making sure that you add beef to your coaching staff

to help support you, ’cause you’re somewhat new at this,

even though he had a bit of a trial run.

– Yeah, and look, the other element to this is

there are only a handful of coaches

that I think recruits and players will follow anywhere

that have that power of name, that power of face,

if that’s a term I can just invent out of thin air.

Nick Saban was one of them.

We saw what happened when players who very clearly

and rightfully so, went to Tuscaloosa

to play for Nick Saban.

I don’t think it’ll have the same effect

with Jim Harbaugh leaving, but man,

Jim Harbaugh can go into any living room

and people are like, oh, this guy was in the Super Bowl.

Oh, this guy was an NFL player.

Oh, this guy is just a guy everybody knows his face

and name and story.

– It’s gonna be different now.

It will be different.

It will absolutely be different.

– You might see rotation guys,

you’ll probably see rotation guys transfer out.

And just Michigan’s ability,

even with the national championship,

even with three straight playoff appearances,

Michigan’s ability to go to any high school,

to go to any living room and have that sort of aura,

have that sort of light, it’s gonna be different.

It’s gonna be a different story to tell

for Michigan football because the Jim Harbaugh key

opened up every lock, opened up every door.

Even in the South, even wherever,

when he’s shirtless at seven on seven tournaments

and running these campus clinics, whatever,

these high school clinics, it’s just different.

Sherrone Moore’s name is not gonna be

on the lips of Paul Feinbaum,

it’s not gonna be on the lips of Kirk Herbstreit

in the same way that Jim Harbaugh’s was.

And so coupling that with the 12 team playoff era,

coupling that with an expanded Big Ten

with a very, say what you will about whatever,

Oregon, Washington, USC, UCLA, floor is higher.

There are gonna be more difficult weeks

strung together in the Big Ten and SEC moving forward.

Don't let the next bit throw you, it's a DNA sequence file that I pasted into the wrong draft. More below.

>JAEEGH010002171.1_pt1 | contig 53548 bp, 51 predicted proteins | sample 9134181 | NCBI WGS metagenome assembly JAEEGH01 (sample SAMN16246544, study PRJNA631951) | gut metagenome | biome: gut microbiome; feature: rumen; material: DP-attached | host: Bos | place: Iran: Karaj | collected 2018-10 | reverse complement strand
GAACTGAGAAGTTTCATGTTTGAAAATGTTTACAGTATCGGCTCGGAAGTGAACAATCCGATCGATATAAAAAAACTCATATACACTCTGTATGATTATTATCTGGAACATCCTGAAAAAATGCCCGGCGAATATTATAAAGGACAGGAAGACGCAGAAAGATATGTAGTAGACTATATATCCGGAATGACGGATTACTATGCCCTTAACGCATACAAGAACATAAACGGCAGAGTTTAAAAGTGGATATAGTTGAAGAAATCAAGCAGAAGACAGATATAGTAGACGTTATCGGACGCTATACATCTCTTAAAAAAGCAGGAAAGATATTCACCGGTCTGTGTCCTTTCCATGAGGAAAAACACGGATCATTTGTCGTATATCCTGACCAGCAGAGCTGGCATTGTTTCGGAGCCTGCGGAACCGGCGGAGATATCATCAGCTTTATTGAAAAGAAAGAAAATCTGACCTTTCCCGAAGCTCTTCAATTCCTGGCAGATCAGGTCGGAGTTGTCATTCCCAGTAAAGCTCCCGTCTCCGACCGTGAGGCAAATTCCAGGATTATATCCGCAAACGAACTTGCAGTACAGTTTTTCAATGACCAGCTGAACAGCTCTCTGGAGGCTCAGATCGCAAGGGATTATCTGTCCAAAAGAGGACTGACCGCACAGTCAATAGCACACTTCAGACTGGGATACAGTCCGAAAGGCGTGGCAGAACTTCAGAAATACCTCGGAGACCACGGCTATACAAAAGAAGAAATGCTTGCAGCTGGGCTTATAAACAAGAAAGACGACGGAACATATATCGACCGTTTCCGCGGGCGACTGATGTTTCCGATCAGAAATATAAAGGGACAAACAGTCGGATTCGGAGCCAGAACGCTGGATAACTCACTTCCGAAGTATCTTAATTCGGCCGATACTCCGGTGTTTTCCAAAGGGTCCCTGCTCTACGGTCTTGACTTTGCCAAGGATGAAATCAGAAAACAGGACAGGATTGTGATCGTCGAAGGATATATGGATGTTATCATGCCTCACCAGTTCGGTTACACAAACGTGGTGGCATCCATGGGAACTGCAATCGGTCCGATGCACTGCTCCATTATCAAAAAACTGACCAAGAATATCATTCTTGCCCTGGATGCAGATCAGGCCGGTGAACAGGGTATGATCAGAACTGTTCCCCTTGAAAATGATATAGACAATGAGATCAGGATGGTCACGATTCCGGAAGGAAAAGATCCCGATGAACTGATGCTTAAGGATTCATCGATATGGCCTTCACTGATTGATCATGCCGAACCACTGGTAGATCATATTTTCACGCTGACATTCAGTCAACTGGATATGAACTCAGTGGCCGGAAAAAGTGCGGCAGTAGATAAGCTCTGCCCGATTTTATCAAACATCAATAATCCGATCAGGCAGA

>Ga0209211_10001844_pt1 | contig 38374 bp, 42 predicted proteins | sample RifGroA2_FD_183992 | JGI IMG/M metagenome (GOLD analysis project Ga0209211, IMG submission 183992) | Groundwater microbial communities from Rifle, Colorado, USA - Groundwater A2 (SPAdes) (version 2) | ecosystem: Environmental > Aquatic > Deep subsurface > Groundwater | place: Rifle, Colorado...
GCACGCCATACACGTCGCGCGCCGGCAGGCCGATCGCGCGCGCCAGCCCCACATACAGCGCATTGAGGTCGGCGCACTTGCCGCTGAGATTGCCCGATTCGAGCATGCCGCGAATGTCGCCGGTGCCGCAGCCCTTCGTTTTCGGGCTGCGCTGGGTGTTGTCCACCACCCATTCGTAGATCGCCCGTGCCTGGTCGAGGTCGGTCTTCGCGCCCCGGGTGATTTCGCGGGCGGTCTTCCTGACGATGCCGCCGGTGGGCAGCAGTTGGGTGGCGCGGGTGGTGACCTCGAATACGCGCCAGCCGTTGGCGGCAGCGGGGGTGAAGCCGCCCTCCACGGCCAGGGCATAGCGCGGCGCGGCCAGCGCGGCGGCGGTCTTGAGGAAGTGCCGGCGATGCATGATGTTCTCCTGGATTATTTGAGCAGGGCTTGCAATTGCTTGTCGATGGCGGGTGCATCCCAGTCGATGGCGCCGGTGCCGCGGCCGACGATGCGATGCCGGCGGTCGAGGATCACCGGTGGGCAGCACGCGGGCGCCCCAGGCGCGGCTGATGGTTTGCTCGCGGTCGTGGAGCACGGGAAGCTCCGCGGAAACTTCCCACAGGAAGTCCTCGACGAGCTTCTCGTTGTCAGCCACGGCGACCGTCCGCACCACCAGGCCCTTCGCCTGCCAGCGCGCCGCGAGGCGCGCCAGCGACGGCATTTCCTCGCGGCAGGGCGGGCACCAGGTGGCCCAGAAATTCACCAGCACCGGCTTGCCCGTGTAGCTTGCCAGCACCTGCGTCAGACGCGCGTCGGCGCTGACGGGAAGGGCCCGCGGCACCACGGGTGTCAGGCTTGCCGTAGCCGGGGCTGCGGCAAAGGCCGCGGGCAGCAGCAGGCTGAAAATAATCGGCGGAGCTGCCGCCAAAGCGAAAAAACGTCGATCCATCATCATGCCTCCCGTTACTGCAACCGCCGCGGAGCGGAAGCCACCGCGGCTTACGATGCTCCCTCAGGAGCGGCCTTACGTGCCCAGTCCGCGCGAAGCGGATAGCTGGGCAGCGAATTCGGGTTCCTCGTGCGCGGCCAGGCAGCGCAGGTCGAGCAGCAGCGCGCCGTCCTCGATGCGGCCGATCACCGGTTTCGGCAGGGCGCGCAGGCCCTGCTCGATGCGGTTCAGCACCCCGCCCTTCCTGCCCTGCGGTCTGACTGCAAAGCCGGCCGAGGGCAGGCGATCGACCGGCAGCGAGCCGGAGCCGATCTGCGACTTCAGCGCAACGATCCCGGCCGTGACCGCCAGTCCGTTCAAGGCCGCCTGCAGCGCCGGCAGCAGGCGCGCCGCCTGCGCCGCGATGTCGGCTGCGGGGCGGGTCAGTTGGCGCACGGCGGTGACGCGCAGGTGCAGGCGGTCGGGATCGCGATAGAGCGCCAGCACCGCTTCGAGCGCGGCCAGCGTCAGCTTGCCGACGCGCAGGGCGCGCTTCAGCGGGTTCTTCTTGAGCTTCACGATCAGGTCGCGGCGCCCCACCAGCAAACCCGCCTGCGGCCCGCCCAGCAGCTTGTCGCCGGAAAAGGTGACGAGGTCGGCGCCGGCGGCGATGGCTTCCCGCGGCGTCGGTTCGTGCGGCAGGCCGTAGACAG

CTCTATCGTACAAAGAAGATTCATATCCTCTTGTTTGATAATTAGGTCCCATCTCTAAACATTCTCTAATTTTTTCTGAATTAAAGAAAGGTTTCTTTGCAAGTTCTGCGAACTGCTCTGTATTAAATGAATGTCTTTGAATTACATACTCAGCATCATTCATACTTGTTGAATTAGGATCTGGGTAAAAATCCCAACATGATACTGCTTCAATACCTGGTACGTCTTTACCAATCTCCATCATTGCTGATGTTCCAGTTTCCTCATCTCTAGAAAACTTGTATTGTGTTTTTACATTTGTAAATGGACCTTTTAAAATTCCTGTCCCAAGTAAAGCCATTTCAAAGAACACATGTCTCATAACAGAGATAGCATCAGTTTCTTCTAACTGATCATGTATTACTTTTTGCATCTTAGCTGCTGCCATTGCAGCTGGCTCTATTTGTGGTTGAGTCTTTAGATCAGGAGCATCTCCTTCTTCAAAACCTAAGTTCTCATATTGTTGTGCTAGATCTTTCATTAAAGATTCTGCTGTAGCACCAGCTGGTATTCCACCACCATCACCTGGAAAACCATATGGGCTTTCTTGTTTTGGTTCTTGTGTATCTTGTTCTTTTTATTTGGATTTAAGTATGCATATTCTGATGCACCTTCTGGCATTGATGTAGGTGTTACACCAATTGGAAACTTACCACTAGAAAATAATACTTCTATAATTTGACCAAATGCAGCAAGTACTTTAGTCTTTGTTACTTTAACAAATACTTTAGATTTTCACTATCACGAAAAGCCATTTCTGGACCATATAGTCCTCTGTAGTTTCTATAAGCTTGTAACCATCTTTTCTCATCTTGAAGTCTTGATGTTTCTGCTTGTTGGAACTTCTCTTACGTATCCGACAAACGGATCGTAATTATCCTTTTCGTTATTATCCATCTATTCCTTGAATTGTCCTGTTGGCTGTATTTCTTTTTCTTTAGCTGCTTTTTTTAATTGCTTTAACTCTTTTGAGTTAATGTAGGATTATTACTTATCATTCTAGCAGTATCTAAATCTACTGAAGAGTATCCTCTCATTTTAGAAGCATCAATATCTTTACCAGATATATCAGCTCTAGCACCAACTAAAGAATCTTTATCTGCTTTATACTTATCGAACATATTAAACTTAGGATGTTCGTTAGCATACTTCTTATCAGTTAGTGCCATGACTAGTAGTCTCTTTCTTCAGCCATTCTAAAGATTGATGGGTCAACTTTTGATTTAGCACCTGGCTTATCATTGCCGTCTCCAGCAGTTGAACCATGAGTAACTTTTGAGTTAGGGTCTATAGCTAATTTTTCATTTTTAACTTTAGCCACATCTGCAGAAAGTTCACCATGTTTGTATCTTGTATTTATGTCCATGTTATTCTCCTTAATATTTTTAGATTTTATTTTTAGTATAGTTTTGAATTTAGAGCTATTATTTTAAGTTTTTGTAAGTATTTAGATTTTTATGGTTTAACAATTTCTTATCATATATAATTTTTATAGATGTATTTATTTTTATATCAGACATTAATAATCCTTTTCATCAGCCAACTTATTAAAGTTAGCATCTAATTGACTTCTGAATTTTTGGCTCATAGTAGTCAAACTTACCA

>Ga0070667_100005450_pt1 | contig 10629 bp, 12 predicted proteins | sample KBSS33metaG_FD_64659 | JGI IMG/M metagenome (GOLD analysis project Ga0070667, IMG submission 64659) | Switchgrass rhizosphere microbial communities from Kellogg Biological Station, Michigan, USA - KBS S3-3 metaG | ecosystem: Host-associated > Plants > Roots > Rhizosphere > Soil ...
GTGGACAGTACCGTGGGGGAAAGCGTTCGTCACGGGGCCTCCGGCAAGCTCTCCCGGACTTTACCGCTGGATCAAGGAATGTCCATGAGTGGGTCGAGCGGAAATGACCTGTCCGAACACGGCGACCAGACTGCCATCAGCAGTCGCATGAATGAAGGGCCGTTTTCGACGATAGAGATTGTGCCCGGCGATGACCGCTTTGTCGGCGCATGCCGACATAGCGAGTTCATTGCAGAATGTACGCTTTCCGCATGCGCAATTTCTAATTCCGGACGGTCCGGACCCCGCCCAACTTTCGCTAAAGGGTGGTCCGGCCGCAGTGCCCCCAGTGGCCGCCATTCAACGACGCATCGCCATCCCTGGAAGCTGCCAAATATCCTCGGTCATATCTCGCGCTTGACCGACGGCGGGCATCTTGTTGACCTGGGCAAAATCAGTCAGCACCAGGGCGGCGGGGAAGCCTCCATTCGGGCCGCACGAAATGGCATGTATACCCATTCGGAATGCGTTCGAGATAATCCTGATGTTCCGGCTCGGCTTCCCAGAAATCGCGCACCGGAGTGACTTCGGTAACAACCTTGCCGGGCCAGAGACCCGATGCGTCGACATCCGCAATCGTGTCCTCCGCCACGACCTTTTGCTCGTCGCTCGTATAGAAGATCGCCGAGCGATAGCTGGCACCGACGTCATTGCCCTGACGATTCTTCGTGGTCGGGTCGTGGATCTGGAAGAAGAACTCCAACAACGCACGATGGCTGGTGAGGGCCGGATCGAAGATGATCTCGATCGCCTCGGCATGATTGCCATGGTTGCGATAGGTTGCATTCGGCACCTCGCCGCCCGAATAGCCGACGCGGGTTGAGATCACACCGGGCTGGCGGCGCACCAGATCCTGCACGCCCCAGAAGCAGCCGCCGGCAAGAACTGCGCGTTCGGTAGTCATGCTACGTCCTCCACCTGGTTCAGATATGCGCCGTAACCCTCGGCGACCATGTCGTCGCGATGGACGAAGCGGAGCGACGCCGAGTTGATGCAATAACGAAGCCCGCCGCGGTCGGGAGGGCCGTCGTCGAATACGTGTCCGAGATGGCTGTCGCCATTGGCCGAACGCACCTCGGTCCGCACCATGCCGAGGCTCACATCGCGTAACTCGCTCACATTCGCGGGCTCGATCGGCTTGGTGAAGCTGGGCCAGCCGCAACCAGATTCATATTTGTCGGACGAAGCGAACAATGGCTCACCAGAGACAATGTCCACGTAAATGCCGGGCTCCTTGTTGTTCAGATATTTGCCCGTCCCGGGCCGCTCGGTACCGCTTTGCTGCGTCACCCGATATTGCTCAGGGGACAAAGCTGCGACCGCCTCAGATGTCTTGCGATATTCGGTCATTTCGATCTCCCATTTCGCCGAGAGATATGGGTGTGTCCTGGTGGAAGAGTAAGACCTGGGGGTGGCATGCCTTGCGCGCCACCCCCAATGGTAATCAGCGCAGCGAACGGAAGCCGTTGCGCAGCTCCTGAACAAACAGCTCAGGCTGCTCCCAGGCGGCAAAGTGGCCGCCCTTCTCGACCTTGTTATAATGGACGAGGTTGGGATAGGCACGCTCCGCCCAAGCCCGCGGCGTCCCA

And you couple that with the movements in NIL

and the transfer portal, Sherrone Moore immediately

has a more difficult job than Jim Harbaugh

ever did at Michigan.

And or whoever it is, if it’s Lance Leipold,

if it’s Chris Klineman, if they go outside the family

or whatever, not to mention, Ty,

in terms of the Big Ten looking deeper

and more difficult than ever moving forward.

And I don’t think this is the reason Jim Harbaugh left,

but Michigan’s 2024 schedule is–

– I’m glad you bring this up actually.

– It’s Olivia Rodrigo brutal, Ty.

– It’s brutal out here.

– This is a great point.

Texas in the non-conference portion of the schedule,

the similar like Wisconsin, Ohio State, Michigan State,

but Iowa, Oregon, Washington, USC,

it’s just, I’m not gonna say bangers only

because I don’t know what the USC Washington roster

is gonna look like, but it’s more difficult

than your typical year, Indiana’s, Rutgers,

Minnesota’s, Nebraska’s lately.

Like it’s a trickier gauntlet, Ty.

– Well, and that was part of why there was skepticism

about Michigan from some, not from us,

from some across–

– Oh, I was Michigan skeptical.

– Across college football media this year.

Wow, they look at their schedule.

– Yeah.

– Played Penn State, played Ohio State,

won those games late in the year.

But before that, pretty much slim pickings

to find an opponent on the same level.